An overlocker or a coverlock machine?
Why does a seamstress needs an overlocker? If you are sewing clothes and want to give the results professional appearance, you definitely need an overlocker. An overlocker and a sewing machine are the perfect combination for a seamstress. You need the sewing machine for the sewing work and an overlocker for the perfect fishing touch. It is though possible to sew without an overlocker, but the result will never be as beautiful and professional as you would like it to be.
The finishing touch is guaranteed with an overlocker. Nicely cut and overlocked hems and edges. Beautiful ‘self-made’ clothes!
If you have decided to buy an overlocker, you suddenly notice the term "coverlock". Or "cover stitch machine" or "coverlock-combination". Help, what does it mean? Are these machines the same? Or are we talking about two entirely different machines with their own specific functions? Don't panic, we'll explain it to you:
Why do you need an overlocker:
An overlocker or also known as a "lockmachine" is used to sew stretchable fabrics together and to finish with the 3 or 4-thread overlock stitch. This gives your sewing-work a professional look. You can also easily finish woven or frayed fabrics.In addition, the lockmachine also makes blind hems, neat zoom edges and decorative edges in multiple variations. The overlocker cuts and sews at the same time. Turn any item of clothing inside out and look at the seams: neatly and straightly finished with an overlocker.
An overlocker is a supplement to your sewing machine but not a replacement.
What about cover stitches:
You often hear the terms ‘cover stitches’ when sewing with stretchy fabrics such as stretch fabrics for a t-shirt, sweater or beautiful jersey dress. Jeans fabrics are nowadays more elastic than ever. But those fabrics are difficult to finish and no matter how you try, the result of the sewing work will look like "self-made". This should be a compliment, but always feels a bit like: not thát nice; it is not the stuff you buy in a store...
Cover stitches are those stitches you notice at the bottom or at the neck of a t-shirt. On the right side of the fabric you will see a double row of stitches and loops at the back. This stitch is extremely stretchable and the best option for finishing stretch fabrics. It is really a very professional hem that looks like two rows of stitching on the top and a serger-like stitch on the back. The benefit of a cover stitch is its stretch ability and the covering of the raw edge all in one pass. You may have thought that these are always made by factory-machines, but that is not truth. Or maybe it is true, but you can cover stitch at home!
A coverlock machine:
With a cover lock machine you can make those stitches and finish your sewing nicely!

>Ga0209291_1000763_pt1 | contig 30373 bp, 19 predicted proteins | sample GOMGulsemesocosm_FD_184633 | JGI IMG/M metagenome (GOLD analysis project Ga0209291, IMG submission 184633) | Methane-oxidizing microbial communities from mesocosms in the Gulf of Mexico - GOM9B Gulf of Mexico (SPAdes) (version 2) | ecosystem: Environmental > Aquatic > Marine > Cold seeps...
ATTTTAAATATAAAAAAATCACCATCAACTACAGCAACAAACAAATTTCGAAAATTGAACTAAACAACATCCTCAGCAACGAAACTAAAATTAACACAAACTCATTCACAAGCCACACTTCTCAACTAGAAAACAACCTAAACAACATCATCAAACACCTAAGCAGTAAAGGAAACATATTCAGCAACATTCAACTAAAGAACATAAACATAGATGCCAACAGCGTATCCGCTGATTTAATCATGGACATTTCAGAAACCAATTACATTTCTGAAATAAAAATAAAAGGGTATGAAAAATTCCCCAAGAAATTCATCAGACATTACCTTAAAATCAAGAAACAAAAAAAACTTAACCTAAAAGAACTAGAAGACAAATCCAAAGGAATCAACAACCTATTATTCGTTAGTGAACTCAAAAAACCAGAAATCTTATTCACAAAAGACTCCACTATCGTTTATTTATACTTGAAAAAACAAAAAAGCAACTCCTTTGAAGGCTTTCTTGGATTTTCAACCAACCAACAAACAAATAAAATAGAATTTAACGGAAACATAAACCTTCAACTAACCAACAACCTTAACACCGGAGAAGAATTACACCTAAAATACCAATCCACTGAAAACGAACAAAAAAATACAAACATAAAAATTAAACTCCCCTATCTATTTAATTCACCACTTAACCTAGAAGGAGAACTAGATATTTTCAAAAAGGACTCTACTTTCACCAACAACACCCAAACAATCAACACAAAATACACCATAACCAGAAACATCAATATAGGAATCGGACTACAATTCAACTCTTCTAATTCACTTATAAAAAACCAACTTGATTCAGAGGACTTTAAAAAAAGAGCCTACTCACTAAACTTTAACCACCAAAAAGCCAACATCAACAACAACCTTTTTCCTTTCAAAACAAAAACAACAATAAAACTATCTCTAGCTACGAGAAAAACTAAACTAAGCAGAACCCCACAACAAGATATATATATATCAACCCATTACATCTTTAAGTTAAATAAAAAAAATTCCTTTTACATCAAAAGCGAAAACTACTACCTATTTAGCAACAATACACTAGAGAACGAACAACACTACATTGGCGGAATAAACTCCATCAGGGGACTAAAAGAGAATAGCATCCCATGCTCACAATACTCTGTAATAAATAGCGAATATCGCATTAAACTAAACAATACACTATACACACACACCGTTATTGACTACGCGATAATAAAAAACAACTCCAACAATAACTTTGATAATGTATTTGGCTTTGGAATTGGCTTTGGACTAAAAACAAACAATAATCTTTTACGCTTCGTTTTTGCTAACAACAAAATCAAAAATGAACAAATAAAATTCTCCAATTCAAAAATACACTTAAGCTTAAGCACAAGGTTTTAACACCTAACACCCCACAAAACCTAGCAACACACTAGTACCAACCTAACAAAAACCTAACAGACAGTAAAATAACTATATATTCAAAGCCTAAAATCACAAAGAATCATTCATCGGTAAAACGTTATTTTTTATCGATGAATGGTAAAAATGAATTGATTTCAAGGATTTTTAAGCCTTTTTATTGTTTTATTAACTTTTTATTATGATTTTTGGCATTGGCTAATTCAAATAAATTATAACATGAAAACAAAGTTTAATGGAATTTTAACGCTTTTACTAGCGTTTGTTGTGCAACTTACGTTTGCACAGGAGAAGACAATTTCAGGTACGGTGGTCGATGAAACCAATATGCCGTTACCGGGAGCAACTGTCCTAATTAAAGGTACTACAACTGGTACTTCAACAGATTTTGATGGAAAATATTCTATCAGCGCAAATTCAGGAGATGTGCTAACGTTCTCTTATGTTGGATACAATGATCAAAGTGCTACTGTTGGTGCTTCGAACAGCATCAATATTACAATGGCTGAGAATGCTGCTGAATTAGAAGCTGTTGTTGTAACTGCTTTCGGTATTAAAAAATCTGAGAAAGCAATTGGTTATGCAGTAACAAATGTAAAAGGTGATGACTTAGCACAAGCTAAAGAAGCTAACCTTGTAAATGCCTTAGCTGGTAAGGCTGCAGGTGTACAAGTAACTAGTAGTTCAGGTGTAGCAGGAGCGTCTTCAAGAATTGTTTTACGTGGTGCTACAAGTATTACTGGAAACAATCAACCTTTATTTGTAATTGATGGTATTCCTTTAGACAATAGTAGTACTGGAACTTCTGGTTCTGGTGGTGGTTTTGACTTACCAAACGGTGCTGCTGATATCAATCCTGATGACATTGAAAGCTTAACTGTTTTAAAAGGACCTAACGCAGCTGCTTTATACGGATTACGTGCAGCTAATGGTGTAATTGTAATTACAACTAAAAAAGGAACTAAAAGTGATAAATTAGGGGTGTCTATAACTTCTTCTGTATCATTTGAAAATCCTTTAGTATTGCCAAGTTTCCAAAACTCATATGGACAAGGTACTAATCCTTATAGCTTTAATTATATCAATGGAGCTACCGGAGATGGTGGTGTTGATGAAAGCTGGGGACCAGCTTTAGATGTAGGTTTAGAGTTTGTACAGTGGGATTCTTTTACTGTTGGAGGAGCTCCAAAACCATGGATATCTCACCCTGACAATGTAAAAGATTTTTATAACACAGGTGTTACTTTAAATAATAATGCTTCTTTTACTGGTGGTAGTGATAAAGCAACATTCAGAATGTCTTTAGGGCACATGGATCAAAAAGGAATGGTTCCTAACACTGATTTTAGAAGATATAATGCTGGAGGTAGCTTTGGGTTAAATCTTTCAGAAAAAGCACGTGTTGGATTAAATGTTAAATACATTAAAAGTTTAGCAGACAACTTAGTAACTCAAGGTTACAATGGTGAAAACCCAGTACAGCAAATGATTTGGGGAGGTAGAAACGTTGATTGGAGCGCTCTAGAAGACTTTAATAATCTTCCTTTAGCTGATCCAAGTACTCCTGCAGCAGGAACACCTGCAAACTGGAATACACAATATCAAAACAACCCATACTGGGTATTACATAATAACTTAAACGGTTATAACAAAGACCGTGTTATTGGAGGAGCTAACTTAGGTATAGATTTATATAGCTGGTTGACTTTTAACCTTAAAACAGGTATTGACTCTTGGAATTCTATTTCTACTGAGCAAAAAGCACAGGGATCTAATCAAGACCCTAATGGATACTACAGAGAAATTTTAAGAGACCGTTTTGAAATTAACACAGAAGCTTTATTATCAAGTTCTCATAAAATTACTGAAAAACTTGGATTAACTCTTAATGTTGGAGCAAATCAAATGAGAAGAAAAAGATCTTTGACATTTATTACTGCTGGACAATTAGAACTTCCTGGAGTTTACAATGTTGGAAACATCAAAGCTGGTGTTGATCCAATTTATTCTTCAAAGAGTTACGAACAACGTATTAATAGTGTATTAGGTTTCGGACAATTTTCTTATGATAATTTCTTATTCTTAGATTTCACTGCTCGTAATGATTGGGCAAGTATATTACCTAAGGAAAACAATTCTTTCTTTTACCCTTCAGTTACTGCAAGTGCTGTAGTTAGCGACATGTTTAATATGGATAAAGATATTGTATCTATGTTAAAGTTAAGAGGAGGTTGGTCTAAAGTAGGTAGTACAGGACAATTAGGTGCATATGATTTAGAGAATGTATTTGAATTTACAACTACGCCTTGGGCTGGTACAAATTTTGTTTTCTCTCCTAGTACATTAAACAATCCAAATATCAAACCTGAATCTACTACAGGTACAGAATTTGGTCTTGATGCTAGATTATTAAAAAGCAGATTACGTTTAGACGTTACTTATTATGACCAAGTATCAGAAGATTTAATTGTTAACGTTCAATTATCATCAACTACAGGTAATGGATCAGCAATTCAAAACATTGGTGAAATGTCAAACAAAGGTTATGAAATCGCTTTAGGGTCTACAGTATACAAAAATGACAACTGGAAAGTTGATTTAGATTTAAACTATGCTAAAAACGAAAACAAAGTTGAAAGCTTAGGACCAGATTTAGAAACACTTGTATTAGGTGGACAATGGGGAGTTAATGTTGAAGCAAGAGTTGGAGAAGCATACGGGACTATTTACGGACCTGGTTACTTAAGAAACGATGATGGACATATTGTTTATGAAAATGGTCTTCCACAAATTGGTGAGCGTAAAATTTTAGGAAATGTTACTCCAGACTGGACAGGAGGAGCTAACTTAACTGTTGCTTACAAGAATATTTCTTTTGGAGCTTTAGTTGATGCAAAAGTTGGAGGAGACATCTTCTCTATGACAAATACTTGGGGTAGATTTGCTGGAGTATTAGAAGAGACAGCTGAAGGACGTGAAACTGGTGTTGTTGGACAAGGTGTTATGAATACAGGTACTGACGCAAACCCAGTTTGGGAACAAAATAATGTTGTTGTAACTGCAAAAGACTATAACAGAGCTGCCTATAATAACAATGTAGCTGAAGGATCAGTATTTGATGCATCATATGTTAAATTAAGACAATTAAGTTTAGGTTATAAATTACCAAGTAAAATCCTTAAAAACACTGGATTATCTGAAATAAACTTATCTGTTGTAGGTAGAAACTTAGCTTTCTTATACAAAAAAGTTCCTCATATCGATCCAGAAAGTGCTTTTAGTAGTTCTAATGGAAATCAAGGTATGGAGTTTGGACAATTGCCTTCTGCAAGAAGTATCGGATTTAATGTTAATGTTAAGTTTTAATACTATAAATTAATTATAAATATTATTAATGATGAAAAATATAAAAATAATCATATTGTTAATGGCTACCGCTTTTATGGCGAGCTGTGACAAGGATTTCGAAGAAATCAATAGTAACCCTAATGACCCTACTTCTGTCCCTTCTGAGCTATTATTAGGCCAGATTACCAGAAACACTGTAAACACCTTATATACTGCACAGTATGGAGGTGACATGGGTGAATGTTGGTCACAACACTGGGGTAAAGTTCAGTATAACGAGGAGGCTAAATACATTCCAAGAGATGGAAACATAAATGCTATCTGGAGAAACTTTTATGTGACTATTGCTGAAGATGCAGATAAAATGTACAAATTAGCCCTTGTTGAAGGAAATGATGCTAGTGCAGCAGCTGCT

BUT: The cover stitch can only be made on coverlock machines and on combination overlocker-coverlock machines and not on a regular lock machine. (Unless the lockmachine does have the option: look in the manual for ‘cover stitching’, normally these lockmachines are more expensive than the normal lockmachines)
A coverlock machine is also called a Coverstitch or a covermachine.
Overlocker or coverlock machine?
The distinction is therefore fairly simple. A lock machine is doing better cutting and locking work. A cover lock machine does the typical cover stitches that are used for zoom edges. A combination of a lock machine and coverlock also exists. However, these machines are more complicated to use (and more expensive). A normal lockmachine and a separate coverlock machine works a lot better and more efficiently. You don't have to change the overlocker in terms of settings to make the cover stitches.
Your sewing equipment are your best friends!
If it still not loud and clear: think of an oven. You can heat up food in an oven, as well as in a microwave. Yet these are both different processes for preparing a tasty meal. An oven-microwave combination also exists. Make sure that you properly switch from the one to the other function as you do not want a melted frozen meal including the foil or package. In either ways: if the result should be a nice delicious meal for the whole family, with both heating and preparing-options you have a bigger chance of success and you buy a piece ( = both machines) of convenience.
Let's just stick to the sewing work. Imagine that you want to make a nice jersey summer dress. You are sewing the dress with a sewingmachine, then finish the seams with an overlocker. The coverlock machine does the final work: the dress is beautifully hemmed with cover stitches and now looks perfect. “Did you really make it yourself?” are friends asking you, because nobody will believe it !
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Pardon my English